Scrap yard eats 1977 Buick. If you are a Buick fan, you usually arrived there because of their hook in the automotive industry. Luxury or performance, and often times known for both. Buick has been referred to as “The Gentleman’s Muscle Car”. When you seek out Buick knowledge, a wealth of stories and photos can be found on the stealthy Buick GS or the bright GSX. Maybe you prefer the Darth Vader appeal of the Grand National? The Riviera has even carved out a bit of recognition because of their luxury class appeal with the punch of a muscle car. But I’m not talking about any of those, now. I’m talking about the little-to-no muscle, late 1970s era, fan club that may just consist of Jody and myself. We are the beleaguered fans a 1977 Buick Regal that is a soon-to-be scrap yard victim.
An abused child to be sure. No cloth bucket seats, no power windows or door locks. This Regal for sure rolled out with factory air (long gone) and I am pretty sure it had a tilt wheel. It saddens us that these era cars seem to find their way to the scales. Junkyard Life cannot be the only ones guilty of loving these cars. We need to find a way to at least give someone the opportunity to rescue these situations and prevent them from become shopping buggies or beer cans.
Introduced to the car buying public in 1973, the very word “Regal” refers to royalty. The Mad Men of Madison Avenue were digging deep for a hot name in the dark era for the automotive industry. If you wanted a sporty version of the Century, look to the Regal. The counterparts across the street were Chevrolet’s Monte Carlo and Pontiac’s Grand Prix. By 1977, the last year for the medium size Colonnade body style, conformity reigned. Being somewhat lost in a sea of comparable models, nothing (much) was super grand or regal. No one ever thought of this 1977 Buick Regal to be story worthy, but it is to us.
No Buick buyer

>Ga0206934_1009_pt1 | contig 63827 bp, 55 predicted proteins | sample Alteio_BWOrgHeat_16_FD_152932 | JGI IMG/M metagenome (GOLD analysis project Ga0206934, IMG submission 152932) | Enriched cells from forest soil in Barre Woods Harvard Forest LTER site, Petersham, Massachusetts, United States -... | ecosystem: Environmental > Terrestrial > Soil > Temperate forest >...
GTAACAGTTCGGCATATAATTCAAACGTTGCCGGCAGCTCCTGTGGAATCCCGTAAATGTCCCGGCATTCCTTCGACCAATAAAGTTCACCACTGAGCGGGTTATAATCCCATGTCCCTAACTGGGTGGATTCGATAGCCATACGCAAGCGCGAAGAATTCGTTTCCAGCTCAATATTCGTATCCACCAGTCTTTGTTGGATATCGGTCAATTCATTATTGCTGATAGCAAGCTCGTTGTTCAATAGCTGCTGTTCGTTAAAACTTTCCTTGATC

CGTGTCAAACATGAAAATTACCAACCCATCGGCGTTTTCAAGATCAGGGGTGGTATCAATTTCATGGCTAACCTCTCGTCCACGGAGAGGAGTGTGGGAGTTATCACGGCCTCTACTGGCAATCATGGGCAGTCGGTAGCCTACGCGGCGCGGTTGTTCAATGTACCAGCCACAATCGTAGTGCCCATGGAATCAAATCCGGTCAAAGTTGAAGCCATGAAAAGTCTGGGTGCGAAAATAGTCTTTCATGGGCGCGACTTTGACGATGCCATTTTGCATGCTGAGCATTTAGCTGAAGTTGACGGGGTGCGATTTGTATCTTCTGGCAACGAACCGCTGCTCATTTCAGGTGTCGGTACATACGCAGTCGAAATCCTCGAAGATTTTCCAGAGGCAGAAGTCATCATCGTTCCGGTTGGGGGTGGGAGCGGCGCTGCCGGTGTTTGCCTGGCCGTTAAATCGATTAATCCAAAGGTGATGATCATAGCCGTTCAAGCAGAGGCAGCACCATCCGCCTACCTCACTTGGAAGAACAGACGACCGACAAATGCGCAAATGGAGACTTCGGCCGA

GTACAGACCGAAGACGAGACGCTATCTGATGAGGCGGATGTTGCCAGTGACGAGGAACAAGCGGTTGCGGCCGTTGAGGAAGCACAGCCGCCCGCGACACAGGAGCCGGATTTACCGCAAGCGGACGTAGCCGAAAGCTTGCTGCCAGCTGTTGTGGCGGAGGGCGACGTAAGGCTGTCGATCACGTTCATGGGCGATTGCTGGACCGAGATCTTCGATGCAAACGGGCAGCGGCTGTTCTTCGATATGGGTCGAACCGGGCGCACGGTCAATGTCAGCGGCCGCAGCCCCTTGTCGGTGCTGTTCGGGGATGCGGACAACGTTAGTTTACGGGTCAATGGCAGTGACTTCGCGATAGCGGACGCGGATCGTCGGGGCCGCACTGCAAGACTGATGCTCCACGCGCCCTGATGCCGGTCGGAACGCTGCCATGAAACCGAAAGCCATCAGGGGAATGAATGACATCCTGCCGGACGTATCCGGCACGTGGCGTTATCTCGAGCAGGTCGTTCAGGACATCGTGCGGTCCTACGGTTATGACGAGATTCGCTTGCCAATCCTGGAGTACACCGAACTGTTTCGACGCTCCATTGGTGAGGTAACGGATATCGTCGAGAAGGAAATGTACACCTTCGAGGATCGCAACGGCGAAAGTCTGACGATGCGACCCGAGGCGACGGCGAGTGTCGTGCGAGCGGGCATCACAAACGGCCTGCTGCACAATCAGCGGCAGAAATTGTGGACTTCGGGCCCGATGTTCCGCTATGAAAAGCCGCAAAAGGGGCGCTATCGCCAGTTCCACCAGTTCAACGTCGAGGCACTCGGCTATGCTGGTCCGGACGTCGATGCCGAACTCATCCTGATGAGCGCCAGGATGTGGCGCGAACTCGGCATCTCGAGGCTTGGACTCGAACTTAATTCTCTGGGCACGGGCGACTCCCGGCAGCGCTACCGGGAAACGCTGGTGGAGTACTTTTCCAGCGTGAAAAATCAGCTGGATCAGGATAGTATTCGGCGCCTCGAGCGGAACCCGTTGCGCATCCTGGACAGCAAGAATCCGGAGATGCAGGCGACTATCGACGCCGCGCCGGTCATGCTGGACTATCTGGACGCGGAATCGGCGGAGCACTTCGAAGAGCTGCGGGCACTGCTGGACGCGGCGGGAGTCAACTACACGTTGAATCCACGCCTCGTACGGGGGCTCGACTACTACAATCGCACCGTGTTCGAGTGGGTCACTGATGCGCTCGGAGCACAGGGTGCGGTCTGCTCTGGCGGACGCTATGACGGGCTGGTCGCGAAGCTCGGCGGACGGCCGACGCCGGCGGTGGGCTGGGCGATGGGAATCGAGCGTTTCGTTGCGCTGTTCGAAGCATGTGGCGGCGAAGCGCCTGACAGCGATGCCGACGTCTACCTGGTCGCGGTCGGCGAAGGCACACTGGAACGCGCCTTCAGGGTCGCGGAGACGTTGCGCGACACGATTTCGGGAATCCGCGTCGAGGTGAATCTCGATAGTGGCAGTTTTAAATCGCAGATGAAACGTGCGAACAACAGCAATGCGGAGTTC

Someone once again decided that a few hundred dollars and no more Buick sounded better than five hundred dollars (which it said on the windshield) and having a Buick. I hate the scrap place. This is what I saw as I passed by recently. A 1977 Firethorn Red Buick Regal with all four Buick Road wheels (or whatever name they became by 1977).
Buick engine mystery
This Regal had an “H” in the V.I.N designating the engine code. Two sources indicated varying opinions. One claimed “H” was a 350 C.I.D, but was unclear which engine. GM was swapping Buick, Olds, Pontiac and Chevy power plants around the board like Fleetwood Mac. All makes had their own 350-V8 that could have been installed here. The other source said “H” wasn’t a V8 at all in 1977. It was listed as a bullet-proof Buick 231-cubic-inch V6.
My guess is either engine was long gone and the happy swapper decided on a 350, of Chevy persuasion, that was completely intact including an aluminum intake and an Edelbrock (Carter style) carb. The engine bay was so complete, that the only thing that didn’t raise its hand in roll call was the A/C compressor. Outside that the paint code hinted to a beautiful color Buick called “Firethorn”, otherwise known as paint code #36 going down the assembly line.
|Along with the aforementioned Carter-style Edelbrock carb, the one who abandoned the Buick also gave up a heavy duty 3-row radiator. Someone needs this.|
Junkyard Life Note: My family had two of these Colonnade Buicks over the years. Both were this same color - Firethorn Red. My Dad bought one new in 1976 and loved it. My cousin, Mike, bought one around 1977. He almost bought a 1977 Trans Am instead, but the Pontiac was leaking something underneath, so Mike went with the Buick. We all loved that car.
— Junkyard Life
|Complete 1977 Buick Regal grill and emblem will soon meet the crusher.|
|We’ve patched together worse project cars and driven them home.|
|Friends don’t let friends scrap complete chrome-bumpered cars. This 1977 Buick Regal deserved a better fate.|